CAPE TOWN - The state believes Guatemalan murder accused Diego Novella exaggerated the amount of drugs he had and the effects thereof on the night Gabriela Kabrins Alban was murdered in July 2015.
State prosecutor Mornay Julius told the Western Cape High Court during final arguments on Wednesday that this was "in line with the defence that it took away his criminal capacity".
The 39-year-old Alban's body was discovered in the room she was sharing with Novella at an upmarket boutique hotel in Camps Bay on July 29, 2015. She had been strangled and had suffered blunt force trauma.
Her face was covered with chips and faeces and a note had been left on her body with the Spanish word “cerote” scrawled on it, which means piece of s***. A fingerprint expert has testified that Novella’s fingerprint was found on the note.
Novella was arrested the same day, a few hours after hotel staff found Alban’s body.
He has pleaded not guilty.
In his plea statement, Novella, who is from a prominent and wealthy family in Guatemala, claimed he had been in an abnormal mental state after having taken hallucinogenic substances.
These were listed as sceletium, dronabinol (a prescription drug) sometimes taken to treat cancer, and cannabis. “These substances had a disinhibiting effect on me, causing me to respond in an abnormal manner.”
But, Julius contended that the court needed to go back to "where it all began" to understand how frustrations had built up in the months before Alban's death.
He detailed the deterioration of Novella and Alban's relationship after she was diagnosed with lymes disease which can only be managed and cannot be cured.
Alban often suffered mood swings, was frustrated and was in pain. Novella had become her caregiver, but after looking after her for a year and a half, he "needed a break from her".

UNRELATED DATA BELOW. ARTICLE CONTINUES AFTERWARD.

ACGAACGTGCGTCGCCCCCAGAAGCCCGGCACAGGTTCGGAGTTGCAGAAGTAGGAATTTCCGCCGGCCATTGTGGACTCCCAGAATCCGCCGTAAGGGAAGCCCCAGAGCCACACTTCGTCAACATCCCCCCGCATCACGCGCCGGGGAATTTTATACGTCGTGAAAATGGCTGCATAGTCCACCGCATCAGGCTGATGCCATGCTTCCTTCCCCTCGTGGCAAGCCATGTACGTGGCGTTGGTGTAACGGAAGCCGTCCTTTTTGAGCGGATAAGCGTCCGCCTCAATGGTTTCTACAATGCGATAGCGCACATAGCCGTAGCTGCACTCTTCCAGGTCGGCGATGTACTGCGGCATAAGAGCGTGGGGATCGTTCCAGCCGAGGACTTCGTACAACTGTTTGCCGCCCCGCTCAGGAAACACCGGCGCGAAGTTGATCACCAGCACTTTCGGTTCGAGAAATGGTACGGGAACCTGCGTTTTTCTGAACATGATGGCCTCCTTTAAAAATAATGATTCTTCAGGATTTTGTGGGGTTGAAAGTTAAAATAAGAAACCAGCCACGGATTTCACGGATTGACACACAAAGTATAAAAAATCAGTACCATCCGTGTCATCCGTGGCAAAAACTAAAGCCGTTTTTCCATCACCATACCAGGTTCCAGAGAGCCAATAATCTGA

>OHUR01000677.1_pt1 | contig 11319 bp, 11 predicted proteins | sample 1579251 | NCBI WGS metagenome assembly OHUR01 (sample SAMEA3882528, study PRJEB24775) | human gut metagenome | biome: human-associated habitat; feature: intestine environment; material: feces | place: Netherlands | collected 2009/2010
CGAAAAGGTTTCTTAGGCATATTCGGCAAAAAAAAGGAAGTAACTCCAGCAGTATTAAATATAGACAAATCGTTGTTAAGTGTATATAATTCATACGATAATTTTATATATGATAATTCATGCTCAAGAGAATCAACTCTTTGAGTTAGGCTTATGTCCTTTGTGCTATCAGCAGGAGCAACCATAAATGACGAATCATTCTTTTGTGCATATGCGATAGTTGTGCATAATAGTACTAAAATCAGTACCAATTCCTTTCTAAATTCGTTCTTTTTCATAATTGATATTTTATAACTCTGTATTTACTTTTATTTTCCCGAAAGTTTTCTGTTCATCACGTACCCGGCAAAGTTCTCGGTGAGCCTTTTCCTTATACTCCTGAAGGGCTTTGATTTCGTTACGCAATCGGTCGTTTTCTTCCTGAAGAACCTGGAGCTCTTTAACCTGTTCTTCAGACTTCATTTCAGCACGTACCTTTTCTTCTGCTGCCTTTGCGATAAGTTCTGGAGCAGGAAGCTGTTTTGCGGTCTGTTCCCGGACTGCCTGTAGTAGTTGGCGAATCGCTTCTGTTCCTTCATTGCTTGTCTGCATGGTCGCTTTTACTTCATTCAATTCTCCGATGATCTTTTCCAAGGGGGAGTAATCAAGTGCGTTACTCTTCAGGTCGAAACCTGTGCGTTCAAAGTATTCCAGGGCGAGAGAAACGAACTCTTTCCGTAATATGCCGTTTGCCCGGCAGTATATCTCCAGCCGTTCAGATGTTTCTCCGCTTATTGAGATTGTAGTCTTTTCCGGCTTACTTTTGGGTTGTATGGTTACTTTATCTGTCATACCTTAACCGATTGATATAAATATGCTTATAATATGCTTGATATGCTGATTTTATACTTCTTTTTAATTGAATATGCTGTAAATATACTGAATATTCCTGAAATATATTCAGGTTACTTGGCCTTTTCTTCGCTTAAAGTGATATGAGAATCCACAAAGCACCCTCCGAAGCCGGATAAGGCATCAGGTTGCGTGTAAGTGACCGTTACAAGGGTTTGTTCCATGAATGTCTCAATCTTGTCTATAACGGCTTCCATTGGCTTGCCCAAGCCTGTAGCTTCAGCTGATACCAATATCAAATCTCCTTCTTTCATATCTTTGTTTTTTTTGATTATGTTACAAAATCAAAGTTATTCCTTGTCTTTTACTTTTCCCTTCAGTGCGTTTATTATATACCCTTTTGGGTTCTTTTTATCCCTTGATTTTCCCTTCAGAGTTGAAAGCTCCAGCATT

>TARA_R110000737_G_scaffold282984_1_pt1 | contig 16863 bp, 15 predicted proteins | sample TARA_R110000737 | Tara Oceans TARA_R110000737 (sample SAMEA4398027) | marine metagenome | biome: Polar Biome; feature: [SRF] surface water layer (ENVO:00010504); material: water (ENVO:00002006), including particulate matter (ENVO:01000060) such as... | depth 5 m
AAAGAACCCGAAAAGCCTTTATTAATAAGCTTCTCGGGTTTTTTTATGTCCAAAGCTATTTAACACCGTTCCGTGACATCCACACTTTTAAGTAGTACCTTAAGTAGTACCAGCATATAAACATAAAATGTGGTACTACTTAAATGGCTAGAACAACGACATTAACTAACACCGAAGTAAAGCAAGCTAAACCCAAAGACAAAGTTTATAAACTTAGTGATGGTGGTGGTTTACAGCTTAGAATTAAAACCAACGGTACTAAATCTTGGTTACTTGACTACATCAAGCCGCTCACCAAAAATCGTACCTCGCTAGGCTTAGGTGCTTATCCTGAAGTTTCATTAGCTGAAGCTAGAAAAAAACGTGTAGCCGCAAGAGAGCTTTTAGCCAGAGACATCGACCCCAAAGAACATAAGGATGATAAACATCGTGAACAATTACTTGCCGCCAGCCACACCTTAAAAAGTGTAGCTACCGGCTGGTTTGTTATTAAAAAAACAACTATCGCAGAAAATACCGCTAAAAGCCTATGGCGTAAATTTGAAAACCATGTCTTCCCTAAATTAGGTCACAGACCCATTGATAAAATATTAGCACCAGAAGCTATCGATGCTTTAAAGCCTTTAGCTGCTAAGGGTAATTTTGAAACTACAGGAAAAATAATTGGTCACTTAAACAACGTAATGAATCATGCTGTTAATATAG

Julius told the court that Novella was used to travelling three times a year and, after not travelling for 18 months, decided to embark on a spiritual journey to South Africa. Initially, Alban was not meant to be part of it, but Novella became convinced that ibogaine (a naturally occuring psychoactive substance) could cure her, and wanted her to receive alternative treatment at a spiritual retreat.
"Because of the condition of the deceased, that gave rise to problems. They could not operate normally in terms of doing things during the day, the deceased was photo sensitive and slept for most of the day".
Julius said the relationship had turned into a friendship but Novella was hopeful the relationship would improve again: "The accused also became unfaithful to the deceased. And that was one of the reasons why the deceased assaulted him when she found out. There was deterioration in their relationship to such an extent that the accused needed a break from the deceased. To such an extent that the frustrations built up to anger, to such an extent that it became difficult for the accused to live with the deceased. That is where the anger and frustration comes from, it escalated and culminated in what happened after the deceased insulted the accused."
Judge Vincent Saldanha said their relationship had complexities and frustrations had built up: "The trigger is a crucial part of the case, if it had not been for the trigger there might not have been the incident".
Throughout the day Judge Saldanha returned to the issue of criminal capacity pointing out that psychiatrist Professor Sean Kaliski from Valkenberg mental hospital where Novella was initially sent for observation, was "of the view that the whole incident arose out of anger. He was motivated by anger and Kaliski doesn't buy for half a minute the defence's version that it was psychotic-like. He said the accused was motivated by anger alone, influenced by the intoxication".
Final arguments are expected to continue on Thursday.
African News Agency/ANA